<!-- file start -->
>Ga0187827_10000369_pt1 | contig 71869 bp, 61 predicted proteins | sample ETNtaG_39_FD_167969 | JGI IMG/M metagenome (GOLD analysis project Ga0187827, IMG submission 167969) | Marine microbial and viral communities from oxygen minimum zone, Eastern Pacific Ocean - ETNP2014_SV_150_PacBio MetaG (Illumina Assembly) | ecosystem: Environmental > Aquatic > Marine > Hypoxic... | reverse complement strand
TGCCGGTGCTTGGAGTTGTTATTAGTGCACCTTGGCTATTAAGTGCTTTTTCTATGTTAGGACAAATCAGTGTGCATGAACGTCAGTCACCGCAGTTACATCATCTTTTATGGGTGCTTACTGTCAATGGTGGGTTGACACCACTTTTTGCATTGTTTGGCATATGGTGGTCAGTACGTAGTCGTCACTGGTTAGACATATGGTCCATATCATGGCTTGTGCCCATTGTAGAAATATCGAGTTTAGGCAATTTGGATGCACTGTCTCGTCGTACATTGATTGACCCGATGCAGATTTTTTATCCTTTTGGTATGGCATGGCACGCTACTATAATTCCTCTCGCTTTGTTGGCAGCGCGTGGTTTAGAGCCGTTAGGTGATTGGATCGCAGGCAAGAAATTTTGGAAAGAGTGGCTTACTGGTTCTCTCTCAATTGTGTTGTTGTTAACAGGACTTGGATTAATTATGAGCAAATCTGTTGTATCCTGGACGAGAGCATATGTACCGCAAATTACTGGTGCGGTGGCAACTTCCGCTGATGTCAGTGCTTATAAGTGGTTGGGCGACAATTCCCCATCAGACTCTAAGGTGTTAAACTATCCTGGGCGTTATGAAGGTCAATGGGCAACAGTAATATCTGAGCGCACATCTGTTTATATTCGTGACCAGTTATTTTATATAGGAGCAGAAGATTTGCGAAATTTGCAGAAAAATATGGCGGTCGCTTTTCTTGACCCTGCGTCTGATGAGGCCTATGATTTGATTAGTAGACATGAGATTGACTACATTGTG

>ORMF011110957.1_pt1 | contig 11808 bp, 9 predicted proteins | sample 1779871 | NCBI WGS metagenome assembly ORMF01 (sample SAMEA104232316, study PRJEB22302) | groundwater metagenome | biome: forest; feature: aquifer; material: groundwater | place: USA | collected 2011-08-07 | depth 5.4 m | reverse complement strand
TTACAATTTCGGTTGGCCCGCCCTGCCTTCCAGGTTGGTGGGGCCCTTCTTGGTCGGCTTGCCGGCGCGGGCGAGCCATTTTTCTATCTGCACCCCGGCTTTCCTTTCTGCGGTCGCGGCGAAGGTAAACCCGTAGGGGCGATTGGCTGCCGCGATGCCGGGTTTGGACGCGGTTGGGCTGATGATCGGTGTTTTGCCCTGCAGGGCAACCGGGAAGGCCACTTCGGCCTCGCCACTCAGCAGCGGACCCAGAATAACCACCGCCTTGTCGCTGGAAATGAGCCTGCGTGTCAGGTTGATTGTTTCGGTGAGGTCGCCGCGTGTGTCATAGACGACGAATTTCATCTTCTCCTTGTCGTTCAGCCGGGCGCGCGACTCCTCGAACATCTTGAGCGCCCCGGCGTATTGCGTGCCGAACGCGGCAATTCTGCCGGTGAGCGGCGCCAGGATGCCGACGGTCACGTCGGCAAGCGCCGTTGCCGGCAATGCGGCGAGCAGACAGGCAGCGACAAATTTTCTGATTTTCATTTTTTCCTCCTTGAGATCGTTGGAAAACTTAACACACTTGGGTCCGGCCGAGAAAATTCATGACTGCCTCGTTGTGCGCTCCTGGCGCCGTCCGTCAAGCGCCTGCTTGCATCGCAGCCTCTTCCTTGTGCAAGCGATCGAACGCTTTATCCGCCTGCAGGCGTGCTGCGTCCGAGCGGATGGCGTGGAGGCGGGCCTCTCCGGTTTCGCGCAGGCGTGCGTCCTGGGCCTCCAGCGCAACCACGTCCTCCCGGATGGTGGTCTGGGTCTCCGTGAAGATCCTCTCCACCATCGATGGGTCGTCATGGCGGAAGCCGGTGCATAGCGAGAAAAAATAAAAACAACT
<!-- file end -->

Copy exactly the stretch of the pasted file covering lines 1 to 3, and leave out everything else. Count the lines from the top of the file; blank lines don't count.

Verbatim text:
>Ga0187827_10000369_pt1 | contig 71869 bp, 61 predicted proteins | sample ETNtaG_39_FD_167969 | JGI IMG/M metagenome (GOLD analysis project Ga0187827, IMG submission 167969) | Marine microbial and viral communities from oxygen minimum zone, Eastern Pacific Ocean - ETNP2014_SV_150_PacBio MetaG (Illumina Assembly) | ecosystem: Environmental > Aquatic > Marine > Hypoxic... | reverse complement strand
TGCCGGTGCTTGGAGTTGTTATTAGTGCACCTTGGCTATTAAGTGCTTTTTCTATGTTAGGACAAATCAGTGTGCATGAACGTCAGTCACCGCAGTTACATCATCTTTTATGGGTGCTTACTGTCAATGGTGGGTTGACACCACTTTTTGCATTGTTTGGCATATGGTGGTCAGTACGTAGTCGTCACTGGTTAGACATATGGTCCATATCATGGCTTGTGCCCATTGTAGAAATATCGAGTTTAGGCAATTTGGATGCACTGTCTCGTCGTACATTGATTGACCCGATGCAGATTTTTTATCCTTTTGGTATGGCATGGCACGCTACTATAATTCCTCTCGCTTTGTTGGCAGCGCGTGGTTTAGAGCCGTTAGGTGATTGGATCGCAGGCAAGAAATTTTGGAAAGAGTGGCTTACTGGTTCTCTCTCAATTGTGTTGTTGTTAACAGGACTTGGATTAATTATGAGCAAATCTGTTGTATCCTGGACGAGAGCATATGTACCGCAAATTACTGGTGCGGTGGCAACTTCCGCTGATGTCAGTGCTTATAAGTGGTTGGGCGACAATTCCCCATCAGACTCTAAGGTGTTAAACTATCCTGGGCGTTATGAAGGTCAATGGGCAACAGTAATATCTGAGCGCACATCTGTTTATATTCGTGACCAGTTATTTTATATAGGAGCAGAAGATTTGCGAAATTTGCAGAAAAATATGGCGGTCGCTTTTCTTGACCCTGCGTCTGATGAGGCCTATGATTTGATTAGTAGACATGAGATTGACTACATTGTG

>ORMF011110957.1_pt1 | contig 11808 bp, 9 predicted proteins | sample 1779871 | NCBI WGS metagenome assembly ORMF01 (sample SAMEA104232316, study PRJEB22302) | groundwater metagenome | biome: forest; feature: aquifer; material: groundwater | place: USA | collected 2011-08-07 | depth 5.4 m | reverse complement strand